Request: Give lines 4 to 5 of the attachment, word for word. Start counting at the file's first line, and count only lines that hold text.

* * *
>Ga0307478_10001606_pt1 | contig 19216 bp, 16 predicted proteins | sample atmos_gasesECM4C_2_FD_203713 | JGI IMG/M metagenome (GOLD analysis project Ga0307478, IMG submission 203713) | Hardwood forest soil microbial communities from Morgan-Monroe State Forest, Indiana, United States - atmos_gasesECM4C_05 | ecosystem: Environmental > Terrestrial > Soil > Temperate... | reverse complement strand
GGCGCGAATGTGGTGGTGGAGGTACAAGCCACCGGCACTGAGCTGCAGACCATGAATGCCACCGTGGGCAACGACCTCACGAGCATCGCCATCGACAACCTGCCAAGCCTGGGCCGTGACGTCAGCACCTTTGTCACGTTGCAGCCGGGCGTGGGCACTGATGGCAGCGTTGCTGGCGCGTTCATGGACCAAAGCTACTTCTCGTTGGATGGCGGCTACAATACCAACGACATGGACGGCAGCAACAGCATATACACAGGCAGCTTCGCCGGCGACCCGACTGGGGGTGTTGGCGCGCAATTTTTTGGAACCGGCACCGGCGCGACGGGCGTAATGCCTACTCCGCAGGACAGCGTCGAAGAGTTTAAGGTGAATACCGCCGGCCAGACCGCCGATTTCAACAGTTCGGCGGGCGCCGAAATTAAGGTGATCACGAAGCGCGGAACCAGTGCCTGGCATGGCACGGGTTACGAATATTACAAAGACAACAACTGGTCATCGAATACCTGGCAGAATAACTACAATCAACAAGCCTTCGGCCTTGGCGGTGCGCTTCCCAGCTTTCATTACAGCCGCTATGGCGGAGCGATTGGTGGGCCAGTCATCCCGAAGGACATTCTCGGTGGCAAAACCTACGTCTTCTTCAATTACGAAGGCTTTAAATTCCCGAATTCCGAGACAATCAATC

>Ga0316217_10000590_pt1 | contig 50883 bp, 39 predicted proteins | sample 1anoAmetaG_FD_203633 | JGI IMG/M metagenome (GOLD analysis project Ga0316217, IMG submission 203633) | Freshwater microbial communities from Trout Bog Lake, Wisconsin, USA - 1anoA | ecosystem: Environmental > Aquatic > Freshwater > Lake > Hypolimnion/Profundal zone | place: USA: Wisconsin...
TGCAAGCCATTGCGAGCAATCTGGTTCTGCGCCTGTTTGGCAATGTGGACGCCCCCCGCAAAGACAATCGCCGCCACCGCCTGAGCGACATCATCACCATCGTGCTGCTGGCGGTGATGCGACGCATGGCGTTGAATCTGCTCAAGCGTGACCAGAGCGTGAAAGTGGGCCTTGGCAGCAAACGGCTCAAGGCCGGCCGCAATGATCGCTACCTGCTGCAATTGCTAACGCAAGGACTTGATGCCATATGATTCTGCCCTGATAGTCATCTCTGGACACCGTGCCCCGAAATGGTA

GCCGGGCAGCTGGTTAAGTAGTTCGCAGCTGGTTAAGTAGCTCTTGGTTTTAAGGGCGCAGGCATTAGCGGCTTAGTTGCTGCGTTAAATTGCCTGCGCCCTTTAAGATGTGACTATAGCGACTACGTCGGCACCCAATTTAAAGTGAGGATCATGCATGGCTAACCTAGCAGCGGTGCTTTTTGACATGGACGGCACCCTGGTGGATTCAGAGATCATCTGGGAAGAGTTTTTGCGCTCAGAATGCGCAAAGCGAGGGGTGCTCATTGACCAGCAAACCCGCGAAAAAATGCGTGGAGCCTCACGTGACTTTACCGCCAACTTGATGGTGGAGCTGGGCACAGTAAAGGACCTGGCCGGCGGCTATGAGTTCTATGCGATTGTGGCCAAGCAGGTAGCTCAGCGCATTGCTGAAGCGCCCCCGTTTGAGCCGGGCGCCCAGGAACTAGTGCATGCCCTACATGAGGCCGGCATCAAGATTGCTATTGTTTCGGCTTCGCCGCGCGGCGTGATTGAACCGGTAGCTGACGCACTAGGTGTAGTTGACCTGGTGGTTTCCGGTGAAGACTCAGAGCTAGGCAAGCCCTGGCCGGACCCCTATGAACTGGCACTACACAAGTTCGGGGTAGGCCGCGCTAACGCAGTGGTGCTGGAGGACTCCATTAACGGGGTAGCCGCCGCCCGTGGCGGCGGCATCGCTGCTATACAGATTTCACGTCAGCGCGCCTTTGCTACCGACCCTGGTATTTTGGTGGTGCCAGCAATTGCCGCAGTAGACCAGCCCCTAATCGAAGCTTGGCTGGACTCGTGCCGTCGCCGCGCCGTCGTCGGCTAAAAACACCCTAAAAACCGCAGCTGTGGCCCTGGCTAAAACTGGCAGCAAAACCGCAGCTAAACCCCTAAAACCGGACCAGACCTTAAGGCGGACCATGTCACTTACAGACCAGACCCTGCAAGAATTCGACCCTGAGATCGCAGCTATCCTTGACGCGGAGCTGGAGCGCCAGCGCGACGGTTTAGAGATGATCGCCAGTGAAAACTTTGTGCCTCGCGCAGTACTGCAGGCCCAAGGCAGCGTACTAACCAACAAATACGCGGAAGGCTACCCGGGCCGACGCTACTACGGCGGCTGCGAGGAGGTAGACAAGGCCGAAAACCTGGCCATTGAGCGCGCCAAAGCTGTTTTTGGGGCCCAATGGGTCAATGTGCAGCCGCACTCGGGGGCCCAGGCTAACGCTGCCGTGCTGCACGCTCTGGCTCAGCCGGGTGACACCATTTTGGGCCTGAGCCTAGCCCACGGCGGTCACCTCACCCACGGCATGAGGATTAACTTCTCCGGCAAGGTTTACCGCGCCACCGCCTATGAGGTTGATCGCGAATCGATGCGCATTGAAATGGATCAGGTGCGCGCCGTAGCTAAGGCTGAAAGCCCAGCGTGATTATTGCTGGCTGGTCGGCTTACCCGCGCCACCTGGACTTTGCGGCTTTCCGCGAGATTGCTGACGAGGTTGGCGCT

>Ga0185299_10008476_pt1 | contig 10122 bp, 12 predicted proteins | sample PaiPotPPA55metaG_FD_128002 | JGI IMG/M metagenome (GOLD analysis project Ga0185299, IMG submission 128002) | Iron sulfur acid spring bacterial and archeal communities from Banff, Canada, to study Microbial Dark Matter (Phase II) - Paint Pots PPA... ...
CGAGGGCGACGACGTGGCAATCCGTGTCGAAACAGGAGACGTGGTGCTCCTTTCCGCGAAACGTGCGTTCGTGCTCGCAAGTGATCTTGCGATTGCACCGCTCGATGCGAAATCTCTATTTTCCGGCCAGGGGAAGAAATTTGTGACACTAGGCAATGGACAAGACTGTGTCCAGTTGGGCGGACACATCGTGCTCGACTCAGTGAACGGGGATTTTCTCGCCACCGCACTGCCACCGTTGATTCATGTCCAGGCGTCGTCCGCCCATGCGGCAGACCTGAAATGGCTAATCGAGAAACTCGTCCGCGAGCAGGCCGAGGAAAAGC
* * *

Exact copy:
TGCAAGCCATTGCGAGCAATCTGGTTCTGCGCCTGTTTGGCAATGTGGACGCCCCCCGCAAAGACAATCGCCGCCACCGCCTGAGCGACATCATCACCATCGTGCTGCTGGCGGTGATGCGACGCATGGCGTTGAATCTGCTCAAGCGTGACCAGAGCGTGAAAGTGGGCCTTGGCAGCAAACGGCTCAAGGCCGGCCGCAATGATCGCTACCTGCTGCAATTGCTAACGCAAGGACTTGATGCCATATGATTCTGCCCTGATAGTCATCTCTGGACACCGTGCCCCGAAATGGTA

GCCGGGCAGCTGGTTAAGTAGTTCGCAGCTGGTTAAGTAGCTCTTGGTTTTAAGGGCGCAGGCATTAGCGGCTTAGTTGCTGCGTTAAATTGCCTGCGCCCTTTAAGATGTGACTATAGCGACTACGTCGGCACCCAATTTAAAGTGAGGATCATGCATGGCTAACCTAGCAGCGGTGCTTTTTGACATGGACGGCACCCTGGTGGATTCAGAGATCATCTGGGAAGAGTTTTTGCGCTCAGAATGCGCAAAGCGAGGGGTGCTCATTGACCAGCAAACCCGCGAAAAAATGCGTGGAGCCTCACGTGACTTTACCGCCAACTTGATGGTGGAGCTGGGCACAGTAAAGGACCTGGCCGGCGGCTATGAGTTCTATGCGATTGTGGCCAAGCAGGTAGCTCAGCGCATTGCTGAAGCGCCCCCGTTTGAGCCGGGCGCCCAGGAACTAGTGCATGCCCTACATGAGGCCGGCATCAAGATTGCTATTGTTTCGGCTTCGCCGCGCGGCGTGATTGAACCGGTAGCTGACGCACTAGGTGTAGTTGACCTGGTGGTTTCCGGTGAAGACTCAGAGCTAGGCAAGCCCTGGCCGGACCCCTATGAACTGGCACTACACAAGTTCGGGGTAGGCCGCGCTAACGCAGTGGTGCTGGAGGACTCCATTAACGGGGTAGCCGCCGCCCGTGGCGGCGGCATCGCTGCTATACAGATTTCACGTCAGCGCGCCTTTGCTACCGACCCTGGTATTTTGGTGGTGCCAGCAATTGCCGCAGTAGACCAGCCCCTAATCGAAGCTTGGCTGGACTCGTGCCGTCGCCGCGCCGTCGTCGGCTAAAAACACCCTAAAAACCGCAGCTGTGGCCCTGGCTAAAACTGGCAGCAAAACCGCAGCTAAACCCCTAAAACCGGACCAGACCTTAAGGCGGACCATGTCACTTACAGACCAGACCCTGCAAGAATTCGACCCTGAGATCGCAGCTATCCTTGACGCGGAGCTGGAGCGCCAGCGCGACGGTTTAGAGATGATCGCCAGTGAAAACTTTGTGCCTCGCGCAGTACTGCAGGCCCAAGGCAGCGTACTAACCAACAAATACGCGGAAGGCTACCCGGGCCGACGCTACTACGGCGGCTGCGAGGAGGTAGACAAGGCCGAAAACCTGGCCATTGAGCGCGCCAAAGCTGTTTTTGGGGCCCAATGGGTCAATGTGCAGCCGCACTCGGGGGCCCAGGCTAACGCTGCCGTGCTGCACGCTCTGGCTCAGCCGGGTGACACCATTTTGGGCCTGAGCCTAGCCCACGGCGGTCACCTCACCCACGGCATGAGGATTAACTTCTCCGGCAAGGTTTACCGCGCCACCGCCTATGAGGTTGATCGCGAATCGATGCGCATTGAAATGGATCAGGTGCGCGCCGTAGCTAAGGCTGAAAGCCCAGCGTGATTATTGCTGGCTGGTCGGCTTACCCGCGCCACCTGGACTTTGCGGCTTTCCGCGAGATTGCTGACGAGGTTGGCGCT